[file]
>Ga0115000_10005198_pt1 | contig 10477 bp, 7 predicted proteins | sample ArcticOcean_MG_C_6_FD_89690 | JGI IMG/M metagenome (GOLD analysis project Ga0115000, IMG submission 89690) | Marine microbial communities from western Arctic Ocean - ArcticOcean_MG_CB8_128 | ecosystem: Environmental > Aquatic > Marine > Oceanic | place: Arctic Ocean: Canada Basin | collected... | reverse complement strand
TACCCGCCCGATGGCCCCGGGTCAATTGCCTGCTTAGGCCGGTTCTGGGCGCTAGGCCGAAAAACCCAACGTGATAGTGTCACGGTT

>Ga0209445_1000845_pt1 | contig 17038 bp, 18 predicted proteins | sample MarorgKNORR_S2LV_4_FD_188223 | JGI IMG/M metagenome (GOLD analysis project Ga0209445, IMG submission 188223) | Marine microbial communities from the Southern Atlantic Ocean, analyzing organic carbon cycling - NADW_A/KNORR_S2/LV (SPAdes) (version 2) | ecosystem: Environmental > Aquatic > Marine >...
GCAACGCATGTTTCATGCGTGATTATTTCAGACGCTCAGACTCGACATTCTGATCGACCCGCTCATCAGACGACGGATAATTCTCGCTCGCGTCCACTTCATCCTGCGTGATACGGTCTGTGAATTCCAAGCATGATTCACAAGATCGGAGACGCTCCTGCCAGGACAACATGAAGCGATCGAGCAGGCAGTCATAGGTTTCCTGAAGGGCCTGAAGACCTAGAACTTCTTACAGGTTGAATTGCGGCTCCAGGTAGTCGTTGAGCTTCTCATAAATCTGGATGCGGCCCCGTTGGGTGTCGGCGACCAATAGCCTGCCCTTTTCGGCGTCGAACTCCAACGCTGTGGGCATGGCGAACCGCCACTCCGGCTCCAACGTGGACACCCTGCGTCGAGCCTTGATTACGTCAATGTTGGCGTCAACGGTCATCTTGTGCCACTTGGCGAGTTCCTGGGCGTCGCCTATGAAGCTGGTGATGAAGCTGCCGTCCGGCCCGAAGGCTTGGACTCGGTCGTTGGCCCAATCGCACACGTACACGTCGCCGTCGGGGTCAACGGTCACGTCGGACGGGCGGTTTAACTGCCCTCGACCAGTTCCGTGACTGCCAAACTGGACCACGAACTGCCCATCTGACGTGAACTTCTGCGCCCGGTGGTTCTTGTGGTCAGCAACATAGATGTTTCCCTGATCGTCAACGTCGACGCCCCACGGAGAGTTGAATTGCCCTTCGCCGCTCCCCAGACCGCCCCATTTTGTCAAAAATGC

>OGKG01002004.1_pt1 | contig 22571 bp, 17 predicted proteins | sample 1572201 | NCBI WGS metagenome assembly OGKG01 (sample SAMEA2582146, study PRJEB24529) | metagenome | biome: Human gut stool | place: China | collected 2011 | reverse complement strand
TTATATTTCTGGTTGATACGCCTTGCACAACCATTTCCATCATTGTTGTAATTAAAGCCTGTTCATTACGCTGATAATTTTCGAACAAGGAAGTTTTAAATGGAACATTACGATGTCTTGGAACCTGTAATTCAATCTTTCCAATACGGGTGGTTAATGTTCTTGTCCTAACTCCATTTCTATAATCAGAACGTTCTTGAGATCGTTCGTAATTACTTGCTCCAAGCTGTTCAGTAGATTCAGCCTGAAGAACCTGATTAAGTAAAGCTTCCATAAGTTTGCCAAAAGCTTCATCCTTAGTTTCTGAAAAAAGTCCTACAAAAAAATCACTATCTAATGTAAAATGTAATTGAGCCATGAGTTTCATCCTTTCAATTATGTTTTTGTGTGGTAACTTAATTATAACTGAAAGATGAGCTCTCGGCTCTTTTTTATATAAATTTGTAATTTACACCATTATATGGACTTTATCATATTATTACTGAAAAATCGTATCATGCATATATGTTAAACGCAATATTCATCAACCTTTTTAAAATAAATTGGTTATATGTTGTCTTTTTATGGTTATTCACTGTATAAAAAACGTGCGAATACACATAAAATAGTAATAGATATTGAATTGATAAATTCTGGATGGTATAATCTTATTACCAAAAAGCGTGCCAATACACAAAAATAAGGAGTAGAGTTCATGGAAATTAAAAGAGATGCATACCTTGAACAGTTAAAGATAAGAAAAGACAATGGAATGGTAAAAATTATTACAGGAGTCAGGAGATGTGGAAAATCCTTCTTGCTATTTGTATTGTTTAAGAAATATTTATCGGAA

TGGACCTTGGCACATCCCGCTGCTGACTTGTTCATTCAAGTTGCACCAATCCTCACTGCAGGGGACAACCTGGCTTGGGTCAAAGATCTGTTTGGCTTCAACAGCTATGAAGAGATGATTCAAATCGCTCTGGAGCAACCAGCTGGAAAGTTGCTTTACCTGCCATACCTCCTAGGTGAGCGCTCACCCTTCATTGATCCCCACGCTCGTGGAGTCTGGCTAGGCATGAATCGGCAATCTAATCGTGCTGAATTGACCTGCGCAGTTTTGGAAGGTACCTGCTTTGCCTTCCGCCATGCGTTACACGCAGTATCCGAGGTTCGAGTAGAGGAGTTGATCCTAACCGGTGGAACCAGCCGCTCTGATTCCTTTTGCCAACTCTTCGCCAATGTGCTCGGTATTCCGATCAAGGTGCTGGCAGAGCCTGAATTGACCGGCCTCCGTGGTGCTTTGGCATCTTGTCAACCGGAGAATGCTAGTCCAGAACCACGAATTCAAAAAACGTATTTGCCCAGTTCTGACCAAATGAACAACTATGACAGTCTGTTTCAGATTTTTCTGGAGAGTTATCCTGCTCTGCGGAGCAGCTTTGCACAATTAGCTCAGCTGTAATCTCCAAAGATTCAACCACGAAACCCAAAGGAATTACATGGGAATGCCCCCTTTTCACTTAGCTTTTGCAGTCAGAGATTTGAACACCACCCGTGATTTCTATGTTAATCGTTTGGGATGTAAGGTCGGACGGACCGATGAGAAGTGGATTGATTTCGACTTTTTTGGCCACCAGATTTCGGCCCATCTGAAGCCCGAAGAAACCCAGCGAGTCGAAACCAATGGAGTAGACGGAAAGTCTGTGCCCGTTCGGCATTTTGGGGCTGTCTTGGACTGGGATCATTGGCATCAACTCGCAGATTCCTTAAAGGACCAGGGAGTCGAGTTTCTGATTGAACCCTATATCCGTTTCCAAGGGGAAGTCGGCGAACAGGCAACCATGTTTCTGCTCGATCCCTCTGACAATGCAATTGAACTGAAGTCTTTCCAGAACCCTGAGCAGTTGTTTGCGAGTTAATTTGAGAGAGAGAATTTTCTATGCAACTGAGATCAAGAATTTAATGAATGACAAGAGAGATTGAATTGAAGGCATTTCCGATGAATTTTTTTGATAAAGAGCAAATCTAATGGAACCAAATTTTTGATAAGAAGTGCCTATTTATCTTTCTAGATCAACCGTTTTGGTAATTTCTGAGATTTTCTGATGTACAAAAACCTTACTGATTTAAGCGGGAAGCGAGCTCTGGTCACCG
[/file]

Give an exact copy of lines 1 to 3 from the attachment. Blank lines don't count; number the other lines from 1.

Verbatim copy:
>Ga0115000_10005198_pt1 | contig 10477 bp, 7 predicted proteins | sample ArcticOcean_MG_C_6_FD_89690 | JGI IMG/M metagenome (GOLD analysis project Ga0115000, IMG submission 89690) | Marine microbial communities from western Arctic Ocean - ArcticOcean_MG_CB8_128 | ecosystem: Environmental > Aquatic > Marine > Oceanic | place: Arctic Ocean: Canada Basin | collected... | reverse complement strand
TACCCGCCCGATGGCCCCGGGTCAATTGCCTGCTTAGGCCGGTTCTGGGCGCTAGGCCGAAAAACCCAACGTGATAGTGTCACGGTT

>Ga0209445_1000845_pt1 | contig 17038 bp, 18 predicted proteins | sample MarorgKNORR_S2LV_4_FD_188223 | JGI IMG/M metagenome (GOLD analysis project Ga0209445, IMG submission 188223) | Marine microbial communities from the Southern Atlantic Ocean, analyzing organic carbon cycling - NADW_A/KNORR_S2/LV (SPAdes) (version 2) | ecosystem: Environmental > Aquatic > Marine >...